News

From the College of Natural Sciences
Medication May Help Stop Drug and Alcohol Addiction

Medication May Help Stop Drug and Alcohol Addiction

Researchers at The University of Texas at Austin have successfully stopped cocaine and alcohol addiction in experiments using a drug already approved by the U.S. Food and Drug Administration (FDA) to treat high blood pressure. If the treatment is proven effective in humans, it would be the first of its kind — one that could help prevent relapses by erasing the unconscious memories that underlie addiction.

Military Children Will Receive More Support for Learning Math Under Dana Center Contract

Military Children Will Receive More Support for Learning Math Under Dana Center Contract

The Charles A. Dana Center at The University of Texas at Austin has been awarded a $12.7 million contract by the U.S. Department of Defense Education Activity to advance math education for children on U.S. military bases.

Welch Hall Renovations Approved

Welch Hall Renovations Approved

A building that is 85 years old – and home to a Chemistry Department ranked 12th in the nation – will receive much needed renovations, new laboratories and improved classroom spaces, thanks to the Texas Legislature.

2015 Summer Blockbusters: Meet Our Science Truth Detector

2015 Summer Blockbusters: Meet Our Science Truth Detector

With summer movie season in full swing, cinema-goers are leaving theaters with one big question in mind: “Wait, could that really happen?”

Researchers Discover First Sensor of Earth’s Magnetic Field in an Animal

Researchers Discover First Sensor of Earth’s Magnetic Field in an Animal

A team of scientists and engineers at The University of Texas at Austin has identified the first sensor of the Earth’s magnetic field in an animal, finding in the brain of a tiny worm a big clue to a long-held mystery about how animals’ internal compasses work.

In Memoriam: Physicist Peter Antoniewicz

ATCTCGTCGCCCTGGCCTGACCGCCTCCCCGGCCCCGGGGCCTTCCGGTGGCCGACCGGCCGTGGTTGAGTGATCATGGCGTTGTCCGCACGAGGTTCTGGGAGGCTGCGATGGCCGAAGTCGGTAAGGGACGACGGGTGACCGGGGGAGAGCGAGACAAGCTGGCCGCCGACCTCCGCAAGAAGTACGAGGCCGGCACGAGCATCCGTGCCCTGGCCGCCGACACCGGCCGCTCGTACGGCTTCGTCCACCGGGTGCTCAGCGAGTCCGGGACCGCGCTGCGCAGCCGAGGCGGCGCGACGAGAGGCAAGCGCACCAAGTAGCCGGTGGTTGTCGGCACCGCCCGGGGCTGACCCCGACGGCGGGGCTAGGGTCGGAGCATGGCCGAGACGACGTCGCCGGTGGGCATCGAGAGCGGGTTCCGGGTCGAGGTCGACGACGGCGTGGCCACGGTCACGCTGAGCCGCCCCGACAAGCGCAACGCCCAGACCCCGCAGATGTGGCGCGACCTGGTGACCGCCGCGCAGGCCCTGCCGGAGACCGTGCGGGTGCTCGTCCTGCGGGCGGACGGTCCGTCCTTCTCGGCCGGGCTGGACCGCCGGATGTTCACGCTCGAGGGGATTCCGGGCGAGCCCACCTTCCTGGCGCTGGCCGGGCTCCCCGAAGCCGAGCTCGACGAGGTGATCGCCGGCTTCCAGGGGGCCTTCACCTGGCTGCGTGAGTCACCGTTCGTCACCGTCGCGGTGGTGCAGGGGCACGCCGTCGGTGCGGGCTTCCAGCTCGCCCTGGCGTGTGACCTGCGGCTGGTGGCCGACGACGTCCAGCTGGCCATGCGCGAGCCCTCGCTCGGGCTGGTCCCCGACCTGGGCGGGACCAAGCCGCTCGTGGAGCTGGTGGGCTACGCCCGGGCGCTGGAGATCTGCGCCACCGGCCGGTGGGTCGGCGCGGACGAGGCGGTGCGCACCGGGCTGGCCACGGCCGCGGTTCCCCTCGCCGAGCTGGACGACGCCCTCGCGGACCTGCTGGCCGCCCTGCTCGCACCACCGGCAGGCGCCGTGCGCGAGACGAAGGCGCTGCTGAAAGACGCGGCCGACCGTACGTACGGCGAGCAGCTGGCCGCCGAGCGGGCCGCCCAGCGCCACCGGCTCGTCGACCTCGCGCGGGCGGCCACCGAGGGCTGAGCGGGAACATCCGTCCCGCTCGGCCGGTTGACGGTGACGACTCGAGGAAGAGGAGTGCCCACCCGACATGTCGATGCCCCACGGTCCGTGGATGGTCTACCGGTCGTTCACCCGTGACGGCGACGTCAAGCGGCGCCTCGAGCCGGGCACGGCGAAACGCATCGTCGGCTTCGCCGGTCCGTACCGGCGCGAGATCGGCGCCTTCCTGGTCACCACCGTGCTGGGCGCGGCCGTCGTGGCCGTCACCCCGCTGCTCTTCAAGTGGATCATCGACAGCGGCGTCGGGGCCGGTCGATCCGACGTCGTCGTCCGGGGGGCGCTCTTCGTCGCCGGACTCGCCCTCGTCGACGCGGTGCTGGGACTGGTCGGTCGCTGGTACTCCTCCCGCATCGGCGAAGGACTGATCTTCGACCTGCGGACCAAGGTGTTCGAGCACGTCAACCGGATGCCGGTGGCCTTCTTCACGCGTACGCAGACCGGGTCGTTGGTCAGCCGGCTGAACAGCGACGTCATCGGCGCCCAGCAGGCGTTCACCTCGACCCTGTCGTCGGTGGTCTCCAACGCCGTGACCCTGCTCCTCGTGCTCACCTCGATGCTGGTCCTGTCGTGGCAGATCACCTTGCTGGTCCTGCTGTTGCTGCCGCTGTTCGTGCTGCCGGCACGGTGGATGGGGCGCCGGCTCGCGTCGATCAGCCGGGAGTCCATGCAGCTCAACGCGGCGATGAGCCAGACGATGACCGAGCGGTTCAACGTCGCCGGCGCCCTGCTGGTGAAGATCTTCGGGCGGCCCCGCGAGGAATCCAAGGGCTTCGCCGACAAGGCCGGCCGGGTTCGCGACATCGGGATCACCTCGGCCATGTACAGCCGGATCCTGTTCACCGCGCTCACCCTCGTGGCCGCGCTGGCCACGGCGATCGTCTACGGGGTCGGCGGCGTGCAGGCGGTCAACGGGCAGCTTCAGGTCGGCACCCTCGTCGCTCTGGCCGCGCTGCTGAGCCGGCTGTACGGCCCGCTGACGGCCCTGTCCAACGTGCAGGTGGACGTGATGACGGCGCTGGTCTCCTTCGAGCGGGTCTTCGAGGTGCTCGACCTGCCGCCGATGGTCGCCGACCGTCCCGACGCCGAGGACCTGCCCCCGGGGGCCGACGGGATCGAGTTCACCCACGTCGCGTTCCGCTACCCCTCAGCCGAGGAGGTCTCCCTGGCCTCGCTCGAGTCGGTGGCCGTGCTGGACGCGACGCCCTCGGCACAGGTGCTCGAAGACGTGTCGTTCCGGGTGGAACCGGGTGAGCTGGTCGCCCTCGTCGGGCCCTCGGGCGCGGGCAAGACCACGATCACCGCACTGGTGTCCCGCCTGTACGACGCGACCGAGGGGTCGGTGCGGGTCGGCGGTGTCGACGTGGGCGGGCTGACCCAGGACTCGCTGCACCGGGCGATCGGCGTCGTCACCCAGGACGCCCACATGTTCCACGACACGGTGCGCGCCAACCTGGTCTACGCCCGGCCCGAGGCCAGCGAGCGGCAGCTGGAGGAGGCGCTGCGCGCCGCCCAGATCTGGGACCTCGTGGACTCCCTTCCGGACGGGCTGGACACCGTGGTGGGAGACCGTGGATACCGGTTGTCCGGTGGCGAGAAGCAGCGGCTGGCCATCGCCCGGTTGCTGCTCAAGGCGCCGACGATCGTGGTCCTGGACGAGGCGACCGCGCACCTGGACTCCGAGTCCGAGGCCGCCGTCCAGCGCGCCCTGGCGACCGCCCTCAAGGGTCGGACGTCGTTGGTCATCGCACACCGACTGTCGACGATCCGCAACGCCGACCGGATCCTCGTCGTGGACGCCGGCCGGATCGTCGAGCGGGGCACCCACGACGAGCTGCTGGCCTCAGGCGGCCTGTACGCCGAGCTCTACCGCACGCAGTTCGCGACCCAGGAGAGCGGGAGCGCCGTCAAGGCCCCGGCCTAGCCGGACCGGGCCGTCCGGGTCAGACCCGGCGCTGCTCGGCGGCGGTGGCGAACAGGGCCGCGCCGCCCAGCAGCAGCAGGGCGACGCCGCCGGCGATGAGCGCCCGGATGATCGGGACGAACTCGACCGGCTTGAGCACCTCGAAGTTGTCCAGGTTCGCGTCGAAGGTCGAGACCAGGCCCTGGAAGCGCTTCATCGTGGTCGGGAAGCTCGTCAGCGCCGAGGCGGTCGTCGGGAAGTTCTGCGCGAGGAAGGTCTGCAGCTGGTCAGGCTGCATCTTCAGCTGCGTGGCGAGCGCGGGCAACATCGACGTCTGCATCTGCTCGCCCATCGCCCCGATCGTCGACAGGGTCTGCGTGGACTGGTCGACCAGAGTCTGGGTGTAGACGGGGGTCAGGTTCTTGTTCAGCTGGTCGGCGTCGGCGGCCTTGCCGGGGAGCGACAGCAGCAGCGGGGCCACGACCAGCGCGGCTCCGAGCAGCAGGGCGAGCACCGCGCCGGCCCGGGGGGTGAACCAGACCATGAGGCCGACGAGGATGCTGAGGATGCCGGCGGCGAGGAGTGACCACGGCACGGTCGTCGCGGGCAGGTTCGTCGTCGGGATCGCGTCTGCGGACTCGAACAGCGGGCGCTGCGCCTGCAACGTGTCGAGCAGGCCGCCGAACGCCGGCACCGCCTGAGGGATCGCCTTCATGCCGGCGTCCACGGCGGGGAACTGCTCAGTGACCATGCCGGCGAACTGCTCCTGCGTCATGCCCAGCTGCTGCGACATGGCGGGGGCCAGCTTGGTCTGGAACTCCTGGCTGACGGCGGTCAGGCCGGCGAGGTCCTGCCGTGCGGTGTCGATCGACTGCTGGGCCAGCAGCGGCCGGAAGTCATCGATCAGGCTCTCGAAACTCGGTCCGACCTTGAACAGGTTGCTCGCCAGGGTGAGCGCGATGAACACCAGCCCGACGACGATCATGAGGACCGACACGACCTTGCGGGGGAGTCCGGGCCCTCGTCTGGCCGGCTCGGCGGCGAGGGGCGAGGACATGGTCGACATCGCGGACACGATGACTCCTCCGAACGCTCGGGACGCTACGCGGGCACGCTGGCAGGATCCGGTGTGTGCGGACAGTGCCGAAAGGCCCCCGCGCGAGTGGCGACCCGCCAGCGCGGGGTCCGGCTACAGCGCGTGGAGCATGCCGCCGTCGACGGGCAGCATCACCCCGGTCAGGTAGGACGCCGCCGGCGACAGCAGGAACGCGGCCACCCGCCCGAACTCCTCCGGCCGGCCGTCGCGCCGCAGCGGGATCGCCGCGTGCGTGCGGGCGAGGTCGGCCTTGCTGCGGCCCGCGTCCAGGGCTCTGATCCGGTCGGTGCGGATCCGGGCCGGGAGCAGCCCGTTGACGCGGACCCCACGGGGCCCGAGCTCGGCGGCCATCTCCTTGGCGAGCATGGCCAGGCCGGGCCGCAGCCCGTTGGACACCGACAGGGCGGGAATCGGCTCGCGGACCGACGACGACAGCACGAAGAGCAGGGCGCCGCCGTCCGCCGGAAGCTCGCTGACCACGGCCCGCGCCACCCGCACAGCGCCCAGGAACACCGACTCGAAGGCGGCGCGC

In Memoriam: Physicist Peter Antoniewicz

We were saddened to hear that physicist Peter Antoniewicz died on June 14.Peter Roman Antoniewicz was born February 5, 1936, in Tarnów, a city in southeastern Poland. He and his family immigrated to the U.S. in 1949. Antoniewicz received a Ph.D. in physics from Purdue University in 1965. His research focused on condensed matter physics...
Researchers Build World's Thinnest Light Bulb from Graphene

Researchers Build World's Thinnest Light Bulb from Graphene

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A team of scientists and engineers from Columbia University, Seoul National University (SNU), Korea Research Institute of Standards and Science (KRISS) and The University of Texas at Austin have demonstrated — for the first time — a visible light source using graphene, an atomically thin form of carbon. This new type of light source could form the basis of faster communications devices and computer displays that are thin, flexible and transparent.

Freshman Researchers Receive Grand Challenges Explorations Grant

Freshman Researchers Receive Grand Challenges Explorations Grant

University of Texas at Austin freshmen, working to develop do-it-yourself health care diagnostics, make up a research group that was announced today as a Grand Challenges Explorations winner, through an initiative funded by the Bill & Melinda Gates Foundation.

UT Austin, International Partners Approve Start of Construction for Giant Magellan Telescope

UT Austin, International Partners Approve Start of Construction for Giant Magellan Telescope

The Giant Magellan Telescope (GMT) has announced a major milestone today with 11 international partners including The University of Texas at Austin unanimously approving its construction, securing the future of the project with more than $500 million to begin work on the world's most powerful optical telescope. The decision initiates final design and fabrication of the GMT, which is poised to become the largest optical telescope in existence.

Audio: Beauty and the Yeast

Audio: Beauty and the Yeast

Despite a billion years of evolution separating us from the baker's yeast in our refrigerators, hundreds of genes from an ancestor that we share live on nearly unchanged in us both, say biologists at The University of Texas at Austin. Read more about Edward Marcotte and his team's research: Partly Human Yeast Show A Common Ancestor's Lasting Legacy